5% pay-packet increase for City law firm shunners
Senior lawyers working in-house will take home an average of £165,190 this year in salaries and bonuses, new research has revealed.
While law students continue to be fascinated with City law firms they are in danger of missing out on the fact that the earnings of lawyers working in companies’ legal teams are also significantly on the up, with the average senior in-house lawyer receiving a £8,130 (5%) pay rise since last year.
Research conducted by recruitment company Laurence Simons shows there has been a £13,180 (12%) increase in basic salaries which more than compensates for average bonuses shrinking by an average of £5,040 (11%). In short, in-house talent have been asking for money in the bank rather than risking it on their firm’s performance.
These overall earnings completely overshadow the average UK salary of £27,531 and the average City salary of £48,023. They also topple UK accountants’ average total earnings, which stand at £78,010.
It’s certainly not bad going considering what work in-house lawyers actually do.
Compared to City law firm life, which is stereotypically characterised by long hours and stressful, big money deals, life in-house is seen as much more gentle. This is because in-house lawyers tend to do lower level work themselves and then send anything more complicated over to City firms.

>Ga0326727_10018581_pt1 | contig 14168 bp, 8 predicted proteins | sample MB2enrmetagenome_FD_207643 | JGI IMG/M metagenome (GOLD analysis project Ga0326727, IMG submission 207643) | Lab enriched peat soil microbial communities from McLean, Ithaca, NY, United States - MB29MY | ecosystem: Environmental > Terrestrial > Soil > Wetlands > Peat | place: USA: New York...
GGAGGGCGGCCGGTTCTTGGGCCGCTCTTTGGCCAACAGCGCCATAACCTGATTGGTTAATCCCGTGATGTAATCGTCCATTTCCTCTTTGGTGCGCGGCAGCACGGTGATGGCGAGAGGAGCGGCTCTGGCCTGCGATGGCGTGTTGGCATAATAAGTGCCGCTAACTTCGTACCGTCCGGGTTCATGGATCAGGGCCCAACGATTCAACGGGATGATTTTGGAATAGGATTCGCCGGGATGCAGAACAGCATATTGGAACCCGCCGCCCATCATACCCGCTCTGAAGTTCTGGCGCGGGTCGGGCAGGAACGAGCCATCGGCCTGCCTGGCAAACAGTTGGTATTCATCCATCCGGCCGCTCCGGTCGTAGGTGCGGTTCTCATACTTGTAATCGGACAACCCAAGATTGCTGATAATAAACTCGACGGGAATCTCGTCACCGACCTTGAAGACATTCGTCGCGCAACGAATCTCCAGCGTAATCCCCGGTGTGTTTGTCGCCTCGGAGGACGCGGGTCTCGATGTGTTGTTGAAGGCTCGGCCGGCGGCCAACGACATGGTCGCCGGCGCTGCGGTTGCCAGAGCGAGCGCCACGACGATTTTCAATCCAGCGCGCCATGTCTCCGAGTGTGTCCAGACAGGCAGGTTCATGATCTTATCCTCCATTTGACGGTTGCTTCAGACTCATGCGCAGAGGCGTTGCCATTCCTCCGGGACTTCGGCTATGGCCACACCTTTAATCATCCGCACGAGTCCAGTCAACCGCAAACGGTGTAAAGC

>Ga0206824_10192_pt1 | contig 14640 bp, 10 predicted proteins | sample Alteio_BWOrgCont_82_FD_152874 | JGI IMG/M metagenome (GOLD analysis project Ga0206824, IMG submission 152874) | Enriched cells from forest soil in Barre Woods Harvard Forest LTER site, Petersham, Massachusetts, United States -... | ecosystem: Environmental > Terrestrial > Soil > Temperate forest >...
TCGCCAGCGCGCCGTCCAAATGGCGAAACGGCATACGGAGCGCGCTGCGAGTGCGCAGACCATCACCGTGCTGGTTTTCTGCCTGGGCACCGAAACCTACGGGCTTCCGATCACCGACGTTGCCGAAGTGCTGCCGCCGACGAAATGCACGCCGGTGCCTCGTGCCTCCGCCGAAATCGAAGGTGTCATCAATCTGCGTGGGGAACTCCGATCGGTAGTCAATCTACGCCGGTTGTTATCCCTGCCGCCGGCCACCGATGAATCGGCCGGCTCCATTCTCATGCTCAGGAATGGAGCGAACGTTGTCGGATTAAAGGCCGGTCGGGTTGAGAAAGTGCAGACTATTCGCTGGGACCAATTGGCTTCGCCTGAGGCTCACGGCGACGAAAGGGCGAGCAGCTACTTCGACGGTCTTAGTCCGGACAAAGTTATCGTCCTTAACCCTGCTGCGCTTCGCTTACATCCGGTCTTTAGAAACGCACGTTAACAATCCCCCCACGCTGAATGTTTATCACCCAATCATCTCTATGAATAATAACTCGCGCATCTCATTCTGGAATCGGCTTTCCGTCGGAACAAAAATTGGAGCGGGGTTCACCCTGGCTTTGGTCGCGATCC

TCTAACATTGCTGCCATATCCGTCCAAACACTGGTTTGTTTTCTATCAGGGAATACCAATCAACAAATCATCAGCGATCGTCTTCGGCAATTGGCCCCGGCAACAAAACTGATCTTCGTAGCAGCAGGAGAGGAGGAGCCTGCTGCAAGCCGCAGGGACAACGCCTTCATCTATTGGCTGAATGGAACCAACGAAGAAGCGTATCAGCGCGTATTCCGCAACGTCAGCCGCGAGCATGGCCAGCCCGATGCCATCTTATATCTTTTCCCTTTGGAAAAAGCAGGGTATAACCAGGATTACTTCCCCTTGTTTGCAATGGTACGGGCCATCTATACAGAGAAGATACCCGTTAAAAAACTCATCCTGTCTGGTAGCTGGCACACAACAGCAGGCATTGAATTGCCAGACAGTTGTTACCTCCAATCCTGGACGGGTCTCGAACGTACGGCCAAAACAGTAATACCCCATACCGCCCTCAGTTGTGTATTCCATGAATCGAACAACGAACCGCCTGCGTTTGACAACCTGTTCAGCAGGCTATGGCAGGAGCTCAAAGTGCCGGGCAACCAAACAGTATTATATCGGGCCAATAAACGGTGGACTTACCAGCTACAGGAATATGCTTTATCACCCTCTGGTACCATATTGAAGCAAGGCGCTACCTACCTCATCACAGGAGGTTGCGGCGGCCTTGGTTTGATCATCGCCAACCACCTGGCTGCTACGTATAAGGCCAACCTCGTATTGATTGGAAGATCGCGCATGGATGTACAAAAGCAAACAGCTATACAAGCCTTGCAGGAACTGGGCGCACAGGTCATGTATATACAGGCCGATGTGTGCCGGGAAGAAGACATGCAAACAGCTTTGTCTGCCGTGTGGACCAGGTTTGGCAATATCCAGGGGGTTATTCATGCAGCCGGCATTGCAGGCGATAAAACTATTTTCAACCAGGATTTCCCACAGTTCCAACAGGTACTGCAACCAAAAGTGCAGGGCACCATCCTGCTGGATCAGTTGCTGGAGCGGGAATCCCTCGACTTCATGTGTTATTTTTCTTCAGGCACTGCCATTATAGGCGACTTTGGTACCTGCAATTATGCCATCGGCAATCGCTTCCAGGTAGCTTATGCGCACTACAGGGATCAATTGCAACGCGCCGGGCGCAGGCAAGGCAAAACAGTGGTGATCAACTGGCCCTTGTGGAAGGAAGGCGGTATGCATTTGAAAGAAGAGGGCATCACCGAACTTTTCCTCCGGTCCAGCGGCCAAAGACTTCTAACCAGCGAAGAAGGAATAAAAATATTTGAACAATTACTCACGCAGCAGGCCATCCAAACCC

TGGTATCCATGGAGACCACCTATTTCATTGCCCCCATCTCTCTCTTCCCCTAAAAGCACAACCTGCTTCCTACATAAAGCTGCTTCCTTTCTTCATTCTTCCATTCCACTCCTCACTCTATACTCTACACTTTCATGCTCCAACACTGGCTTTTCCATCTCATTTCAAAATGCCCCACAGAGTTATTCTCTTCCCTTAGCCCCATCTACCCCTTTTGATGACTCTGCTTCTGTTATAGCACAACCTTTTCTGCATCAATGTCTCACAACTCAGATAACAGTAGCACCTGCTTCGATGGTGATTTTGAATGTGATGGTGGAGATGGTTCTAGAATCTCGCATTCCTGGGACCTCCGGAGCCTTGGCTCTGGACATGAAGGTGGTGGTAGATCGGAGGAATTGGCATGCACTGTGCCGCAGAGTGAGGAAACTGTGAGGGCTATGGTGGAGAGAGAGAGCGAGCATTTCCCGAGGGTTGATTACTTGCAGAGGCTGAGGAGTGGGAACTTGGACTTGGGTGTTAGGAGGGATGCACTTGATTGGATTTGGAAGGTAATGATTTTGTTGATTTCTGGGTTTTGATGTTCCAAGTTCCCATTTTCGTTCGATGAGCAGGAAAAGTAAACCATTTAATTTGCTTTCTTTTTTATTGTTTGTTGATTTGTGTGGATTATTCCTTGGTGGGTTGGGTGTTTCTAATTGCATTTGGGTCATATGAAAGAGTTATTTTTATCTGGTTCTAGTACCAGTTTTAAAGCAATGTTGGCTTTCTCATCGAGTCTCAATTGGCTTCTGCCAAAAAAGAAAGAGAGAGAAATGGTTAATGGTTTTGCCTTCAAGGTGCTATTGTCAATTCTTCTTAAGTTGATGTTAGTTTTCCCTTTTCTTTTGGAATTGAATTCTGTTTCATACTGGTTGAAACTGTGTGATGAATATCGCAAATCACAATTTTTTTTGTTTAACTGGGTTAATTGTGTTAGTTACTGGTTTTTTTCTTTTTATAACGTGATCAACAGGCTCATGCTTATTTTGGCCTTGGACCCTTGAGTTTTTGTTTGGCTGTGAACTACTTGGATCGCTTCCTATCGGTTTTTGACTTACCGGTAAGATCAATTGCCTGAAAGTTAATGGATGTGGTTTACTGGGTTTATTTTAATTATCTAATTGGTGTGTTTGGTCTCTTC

This — according to Laurence Simons’ global managing director Clare Butler — is what’s driving up their wages:
High spending on the salaries of top in-house lawyers is not merely corporates splashing the cash, but represents a structural shift in their approach to the provision of legal services. While legal is mission critical, most corporates don’t have huge budgets to spend on elite firms. The result of this is a greater focus on building stronger and broader in-house teams, which means recruiting lawyers from private practice at a premium.
As a result of this competition, salaries for senior in-house lawyers are increasing. While a big salary for an experienced lawyer is a significant outlay, it is an important investment that can save a company huge amounts of money in fees and costs.
Though an eye-watering £165,190 pay cheque is not to be sniffed at, the new research shows that money is not necessarily in-housers’ “primary motivation in the workplace”. 29% of the 1,000+ respondents revealed they had left their previous job for better career development prospects, compared to 22% moving on to seek out a better salary.
But what do these increasing salaries mean for aspiring lawyers? Is it time to kick the conventional law firm route to qualification?
Not quite, but Nicola Walker — a senior consultant at Laurence Simons — has noted that in-house training is becoming more common. Speaking to Legal Cheek, she explained:
Typically top talent still comes from a top tier commercial firm background although we are beginning to see training in-house become a less unconventional route.